by Larry L. Cockrum, CPE
As a cost consultant, I am frequently asked by architects or owners, “What degree of accuracy do you guarantee on your estimate?” or “Percentage wise, how close will your estimate be to the bids?” I tell them there is no guarantee; it is my best judgment of cost based on available information.
I like to tell them about the $103 million estimate where the bids came in at $103.3 million, or the $7 million estimate for a renovation/addition project that bid at $7,065,000. There are plenty of success stories I can tell, but once in a while the bids may be significantly above or below the estimate.
Several years ago, I received a bulk-mailed advertisement from an estimating service that included a statement that their estimates were guaranteed within two percent. It didn’t say what level of estimate this was for, nor did it explain what would happen if the difference wasgreater. Could they really feel confident enough to give that guarantee on an estimate from schematic of fifty percent design development plans? It seemed to me that such a statement could invite more trouble than it would give a marketing advantage.
Thinking about the spread on bids from contractors -- even on hard bid projects with completed plans and specifications -- I went through the bid tabulations for twenty-five competitively bid general contract projects. Each project had a minimum of four bidders, and some as many as ten. On some projects, the difference between the low and the high bids was as little as one-half percent (0.5%), while, on others, as much as thirty percent (30.0%). The average difference for all the projects was seventeen percent (17.0%).
To confirm this research, several years later I went through the same exercise on a dozen projects. These competitively bid projects had a minimum of three bidders and as many as nine. The lowest spread on these projects was three percent (3%) and the greatest was thirty-five percent (35%), with the average difference beingsixteen percent (16%).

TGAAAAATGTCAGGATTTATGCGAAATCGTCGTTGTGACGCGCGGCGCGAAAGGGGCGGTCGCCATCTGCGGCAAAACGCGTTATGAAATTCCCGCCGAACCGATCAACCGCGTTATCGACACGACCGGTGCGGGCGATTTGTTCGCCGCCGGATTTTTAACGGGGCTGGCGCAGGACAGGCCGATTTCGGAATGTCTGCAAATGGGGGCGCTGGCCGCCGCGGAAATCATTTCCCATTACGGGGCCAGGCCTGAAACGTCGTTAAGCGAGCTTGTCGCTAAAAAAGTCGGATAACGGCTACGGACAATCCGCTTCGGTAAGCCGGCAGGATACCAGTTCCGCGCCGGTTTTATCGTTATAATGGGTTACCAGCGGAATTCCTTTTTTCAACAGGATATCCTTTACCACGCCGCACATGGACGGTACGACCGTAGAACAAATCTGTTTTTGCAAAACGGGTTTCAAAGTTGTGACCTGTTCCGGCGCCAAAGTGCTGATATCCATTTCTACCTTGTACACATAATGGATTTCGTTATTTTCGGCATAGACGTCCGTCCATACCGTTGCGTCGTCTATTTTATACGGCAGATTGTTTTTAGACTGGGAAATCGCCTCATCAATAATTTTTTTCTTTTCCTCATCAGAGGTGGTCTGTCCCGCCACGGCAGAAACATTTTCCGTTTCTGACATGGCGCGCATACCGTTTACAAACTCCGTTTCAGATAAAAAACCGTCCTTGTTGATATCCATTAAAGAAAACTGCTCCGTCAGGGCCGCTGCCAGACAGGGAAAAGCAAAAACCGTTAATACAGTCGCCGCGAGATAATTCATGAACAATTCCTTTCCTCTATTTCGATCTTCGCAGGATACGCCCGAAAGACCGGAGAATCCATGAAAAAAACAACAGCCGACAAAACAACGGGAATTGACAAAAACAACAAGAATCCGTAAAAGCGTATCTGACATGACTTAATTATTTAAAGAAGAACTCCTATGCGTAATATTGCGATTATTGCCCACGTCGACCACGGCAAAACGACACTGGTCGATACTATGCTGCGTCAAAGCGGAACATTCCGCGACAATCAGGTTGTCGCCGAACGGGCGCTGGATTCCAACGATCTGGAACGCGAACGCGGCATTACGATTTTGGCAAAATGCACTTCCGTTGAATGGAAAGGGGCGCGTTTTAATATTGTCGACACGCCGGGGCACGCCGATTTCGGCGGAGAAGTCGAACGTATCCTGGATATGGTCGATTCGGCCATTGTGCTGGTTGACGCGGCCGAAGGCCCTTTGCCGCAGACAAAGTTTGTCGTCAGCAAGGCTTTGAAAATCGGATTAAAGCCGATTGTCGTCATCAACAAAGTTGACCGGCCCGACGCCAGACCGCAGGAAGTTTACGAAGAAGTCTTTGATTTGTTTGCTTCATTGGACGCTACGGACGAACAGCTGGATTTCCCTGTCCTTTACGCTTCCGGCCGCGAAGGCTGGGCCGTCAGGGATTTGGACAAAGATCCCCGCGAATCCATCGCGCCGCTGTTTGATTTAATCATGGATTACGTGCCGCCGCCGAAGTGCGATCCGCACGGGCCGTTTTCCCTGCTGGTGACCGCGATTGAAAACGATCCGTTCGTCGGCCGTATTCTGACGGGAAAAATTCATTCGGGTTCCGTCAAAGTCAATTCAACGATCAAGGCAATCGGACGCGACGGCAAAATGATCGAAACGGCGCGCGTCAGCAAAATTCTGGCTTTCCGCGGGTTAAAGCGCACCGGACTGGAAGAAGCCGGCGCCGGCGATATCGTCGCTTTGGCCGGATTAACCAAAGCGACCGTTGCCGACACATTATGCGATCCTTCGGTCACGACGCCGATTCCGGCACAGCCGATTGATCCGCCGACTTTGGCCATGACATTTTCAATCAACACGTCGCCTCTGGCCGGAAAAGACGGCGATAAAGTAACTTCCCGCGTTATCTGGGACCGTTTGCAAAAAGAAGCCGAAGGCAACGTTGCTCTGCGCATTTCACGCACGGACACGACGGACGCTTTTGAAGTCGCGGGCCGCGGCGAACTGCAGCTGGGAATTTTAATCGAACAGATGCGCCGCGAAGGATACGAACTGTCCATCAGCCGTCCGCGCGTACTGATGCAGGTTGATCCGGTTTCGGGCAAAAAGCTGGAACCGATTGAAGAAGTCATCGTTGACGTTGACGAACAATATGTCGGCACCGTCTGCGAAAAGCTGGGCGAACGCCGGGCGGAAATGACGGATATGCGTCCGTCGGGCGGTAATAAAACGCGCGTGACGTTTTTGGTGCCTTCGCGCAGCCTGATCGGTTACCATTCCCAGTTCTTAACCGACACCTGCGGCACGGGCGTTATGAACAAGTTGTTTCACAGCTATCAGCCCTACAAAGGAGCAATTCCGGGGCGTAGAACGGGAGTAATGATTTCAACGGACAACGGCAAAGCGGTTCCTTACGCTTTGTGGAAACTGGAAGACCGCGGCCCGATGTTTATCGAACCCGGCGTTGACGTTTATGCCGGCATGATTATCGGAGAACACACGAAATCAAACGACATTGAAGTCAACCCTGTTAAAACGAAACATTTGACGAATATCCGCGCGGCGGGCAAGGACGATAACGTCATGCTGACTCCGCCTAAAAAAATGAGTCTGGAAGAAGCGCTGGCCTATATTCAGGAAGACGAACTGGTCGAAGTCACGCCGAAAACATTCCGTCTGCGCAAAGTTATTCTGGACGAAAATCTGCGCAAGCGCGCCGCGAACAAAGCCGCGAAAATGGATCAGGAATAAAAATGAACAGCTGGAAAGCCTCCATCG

To me, the above surveys say that, if general contractors bidding with the same documents can’t get closer than a 15%-20% spread, it is unrealistic to guarantee an estimate to be within a specific, small percentage. A “Murphy’s Law” type axiom for estimating is:
“The same work under the same conditions will be estimated differently by ten different estimators or by one estimator ten times.”
“It is an estimate not an exactimate.”
Estimating is both scientific and an art form. Scientifically, we are methodical, meticulous, organized, and orderly in our takeoff and pricing of the project as we see it. The art comes in being able to forecast what the economy, market conditions, and competitiveness will be in six months or a year, when the project is bid. There are times when the estimate is not well received by the architect, who wants to give a biggerproject than the owner can afford, or the owner, who wants a monument and suddenly realizes he doesn’t have the resources to afford hisdream. Tactfulness and thick skin are additional attributes of a successful cost consultant.
The DPIC’s Risk Management Handbook for Architects and Engineers advises that the term “Opinion of Probable Cost” be used rather than “Estimate.” The term Estimate carries a connotation of greater degree of accuracy than an Opinion. Of course, DPIC’s comments are being directed to design professionals whose expertise is not in the field of cost estimating. All too often, designers opt not to hire a competent cost consultant for each project, instead relying on historic data and square foot costs to arrive at a projected cost for this unique venture. The result really is an opinion of cost, not an estimate.
From a marketing standpoint, cost consultants want to stress the expertise contained within the estimating process and the accuracy of previous projects. From a legal standpoint, we need to attach disclaimers to the document to protect against liability issues. On the one hand, we tell our clients how good we are, and on the other, we say we aren’t responsible if there is a cost problem. The key to achieving this balance is byeducating your clients, whether designers or owners. Impress upon them that the accuracy of the estimate is in direct proportion to the written or verbal descriptions of the project that you are given. Remind them of the risk attached to lengthy time projections. Involve them in the estimating process whenpossible, define your assumptions, and request the client’s agreement before you present a price for the project.
Managing the client may be as important as reporting the cost.
This is an excerpt from the book Standard Estimating Practice 9th Edition, from the American Society of Professional Estimators. This book provides a step-by-step blueprint for developing accurate and clearly-documented cost estimates. Standard Estimating Practice is available from BNi Building News at www.bnibooks.com